BANGKOK — A senior Justice Ministry official said the regime remains committed to enacting legislation against torture and enforced disappearance despite belief the bill died recently in a subcommittee.
On Thursday, Pitikan Sithidej, a top official with the government’s human rights agency, tried to allay concerns raised two days earlier in Geneva by the United Nations, which expressed “disappointment” that Thailand had decided “not to enact a draft anti-torture and anti-disappearance law.”
Pitikan said Thursday that the military government of Gen. Prayuth Chan-ocha remains committed to getting the bill adopted, and played down the delay, saying the draft bill was only returned to the ministry for tweaking.
“It’s the government’s commitment. It will go ahead,” said Pitikan, who refused to pin down when the bill was kicked back, what changes would be made, or when it would be ready. “Let’s not talk about the time frame. They sent it back for improvement. We’re discussing it. Passing legislation demands careful [consideration] and appropriateness.”
Torture and enforced disappearance are not criminalized, and the United Nations had been urging adoption of the bill for some time. On Tuesday, a UN statement decried news the bill had been put on ice.
“Despite the Government’s decision last May to enact the bill, we were informed last week that the National Legislative Assembly – the military-appointed parliament – has shelved the legislation which would have made enforced or involuntary disappearance and torture criminal offences,” read the statement from the UN Office of the High Commissioner on Human Rights.
Somchai Sawaengkarn, the assembly whip secretary in charge of the subcommittee vetting the bill, could not be reached for comment Thursday. But an agenda he signed off on showed his subcommittee would meet March 10 to discuss the matter.
He told BBC Thai on Wednesday that the draft bill was sent back for revision because it had yet to take into consideration all views, particularly of the Interior Ministry, police, soldiers, the attorney general and security agencies.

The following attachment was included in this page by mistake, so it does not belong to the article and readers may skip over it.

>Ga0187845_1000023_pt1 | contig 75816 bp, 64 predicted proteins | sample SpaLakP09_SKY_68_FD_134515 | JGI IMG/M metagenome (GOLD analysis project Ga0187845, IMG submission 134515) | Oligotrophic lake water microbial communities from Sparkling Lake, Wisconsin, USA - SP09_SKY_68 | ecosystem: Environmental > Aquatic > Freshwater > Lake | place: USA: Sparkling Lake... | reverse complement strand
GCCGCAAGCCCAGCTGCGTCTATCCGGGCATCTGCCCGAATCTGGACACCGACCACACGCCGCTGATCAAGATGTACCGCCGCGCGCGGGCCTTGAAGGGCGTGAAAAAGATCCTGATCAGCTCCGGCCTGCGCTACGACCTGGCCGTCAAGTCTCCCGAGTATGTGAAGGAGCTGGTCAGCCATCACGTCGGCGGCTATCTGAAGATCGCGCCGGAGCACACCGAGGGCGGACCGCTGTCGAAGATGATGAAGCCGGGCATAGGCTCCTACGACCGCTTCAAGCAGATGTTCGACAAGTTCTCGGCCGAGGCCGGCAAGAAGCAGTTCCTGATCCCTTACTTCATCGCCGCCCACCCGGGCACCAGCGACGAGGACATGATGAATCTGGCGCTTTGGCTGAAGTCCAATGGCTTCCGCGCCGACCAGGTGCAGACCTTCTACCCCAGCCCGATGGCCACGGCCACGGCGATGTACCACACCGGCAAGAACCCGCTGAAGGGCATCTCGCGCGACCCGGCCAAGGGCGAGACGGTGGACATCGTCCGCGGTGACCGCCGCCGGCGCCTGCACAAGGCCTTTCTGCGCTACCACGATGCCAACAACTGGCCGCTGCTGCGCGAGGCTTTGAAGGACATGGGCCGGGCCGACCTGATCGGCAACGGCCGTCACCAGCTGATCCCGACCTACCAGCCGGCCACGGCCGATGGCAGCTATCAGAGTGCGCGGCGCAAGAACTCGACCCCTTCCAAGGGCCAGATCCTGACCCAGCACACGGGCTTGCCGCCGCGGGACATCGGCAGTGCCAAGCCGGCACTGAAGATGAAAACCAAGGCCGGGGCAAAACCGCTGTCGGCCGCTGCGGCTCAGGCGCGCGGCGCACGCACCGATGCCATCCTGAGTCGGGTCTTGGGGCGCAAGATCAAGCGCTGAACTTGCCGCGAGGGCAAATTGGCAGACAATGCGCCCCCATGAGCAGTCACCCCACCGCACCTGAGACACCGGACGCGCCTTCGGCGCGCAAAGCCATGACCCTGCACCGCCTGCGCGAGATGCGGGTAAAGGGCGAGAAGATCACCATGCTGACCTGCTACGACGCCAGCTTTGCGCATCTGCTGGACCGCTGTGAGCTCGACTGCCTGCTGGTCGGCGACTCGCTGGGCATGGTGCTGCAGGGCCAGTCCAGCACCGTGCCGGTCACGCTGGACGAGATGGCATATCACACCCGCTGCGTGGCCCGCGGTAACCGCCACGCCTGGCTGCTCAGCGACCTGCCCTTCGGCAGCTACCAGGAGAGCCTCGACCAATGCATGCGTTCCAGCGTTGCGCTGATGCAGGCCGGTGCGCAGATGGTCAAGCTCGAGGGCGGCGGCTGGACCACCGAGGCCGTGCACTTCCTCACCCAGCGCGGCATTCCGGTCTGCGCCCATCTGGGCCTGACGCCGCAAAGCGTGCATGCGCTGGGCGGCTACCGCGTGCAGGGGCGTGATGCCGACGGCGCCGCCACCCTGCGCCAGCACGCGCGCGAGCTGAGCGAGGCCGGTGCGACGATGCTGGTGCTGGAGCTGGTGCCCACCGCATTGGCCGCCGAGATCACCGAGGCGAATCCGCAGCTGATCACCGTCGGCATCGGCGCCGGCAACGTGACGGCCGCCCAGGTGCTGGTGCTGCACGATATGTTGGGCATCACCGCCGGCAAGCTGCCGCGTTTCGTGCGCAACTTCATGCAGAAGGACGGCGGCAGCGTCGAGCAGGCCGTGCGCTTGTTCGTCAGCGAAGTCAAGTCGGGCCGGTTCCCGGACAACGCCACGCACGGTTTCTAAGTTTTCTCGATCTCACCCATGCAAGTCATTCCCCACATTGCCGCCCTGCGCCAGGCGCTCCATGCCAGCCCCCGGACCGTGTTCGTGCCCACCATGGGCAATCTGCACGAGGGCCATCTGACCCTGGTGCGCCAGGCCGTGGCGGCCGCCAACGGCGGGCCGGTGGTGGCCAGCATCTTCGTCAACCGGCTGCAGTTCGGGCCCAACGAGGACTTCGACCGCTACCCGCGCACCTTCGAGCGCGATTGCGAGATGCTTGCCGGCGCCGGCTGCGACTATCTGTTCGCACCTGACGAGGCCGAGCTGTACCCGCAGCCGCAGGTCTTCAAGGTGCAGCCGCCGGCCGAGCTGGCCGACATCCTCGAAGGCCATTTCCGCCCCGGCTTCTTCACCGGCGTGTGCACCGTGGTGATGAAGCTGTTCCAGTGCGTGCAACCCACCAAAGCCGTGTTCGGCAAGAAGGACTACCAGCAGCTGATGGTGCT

Human Rights lawyer Somchai Homlaor suggested Thursday that some elements within the security forces may be lobbying the National Legislative Assembly, or NLA, to stall the bill, if not abort it entirely.
“This matter is highly abnormal. There’s no information, no transparency. The NLA is not being transparent, and I think someone is lobbying them,” said the rights lawyer, whose contributions to a report on torture in the Deep South invited a libel suit from the military.
He described the legislative process as irregular and suspicious, and called for transparency from the NLA.
Somchai Homlaor said the law is aimed at scrutinizing and preventing torture and enforced disappearance by state agents.
The latest draft makes it a crime punishable by life imprisonment. Asked why someone would lobby against such a law, Somchai Homlaor said there must be people who fear prosecution.
“Security officers often resort to such measures, and not just in the Deep South,” the lawyer said.
The UN rights body noted in its statement that for too long, there has been no accountability in cases of torture and involuntary and enforced disappearance due to the lack of a legislative framework.
“As a result, perpetrators of such heinous crimes still cannot be prosecuted,” it said.
Since 1980, there have been 82 recorded cases of such disappearances in Thailand, the UN noted. Famous cases have included Muslim rights lawyer Somchai Neelapaijit in 2004 and Karen human rights activist Pholachi “Billy” Rakchongcharoen in 2014.
“The Department of Special Investigation recently suspended an inquiry into Somchai Neelapaijit’s disappearance due to the lack of a codified law on the crime,” the statement said. “We are also concerned about the increasing number of criminal cases brought against human rights defenders in Thailand for reporting allegations of torture and ill-treatment.”
Amnesty International Thailand director Piyanut Kotsan said Thursday that it’s “extremely disappointed” by the latest turn of events, as delaying the law delayed justice for the victims and their families.
“The existing draft is the result of many years of hard work by both government officials and civil society,” she said. “We hope that the government will set a clear timeline for closing existing gaps in the law and ensuring that it meets Thailand’s obligations to uphold human rights standards.”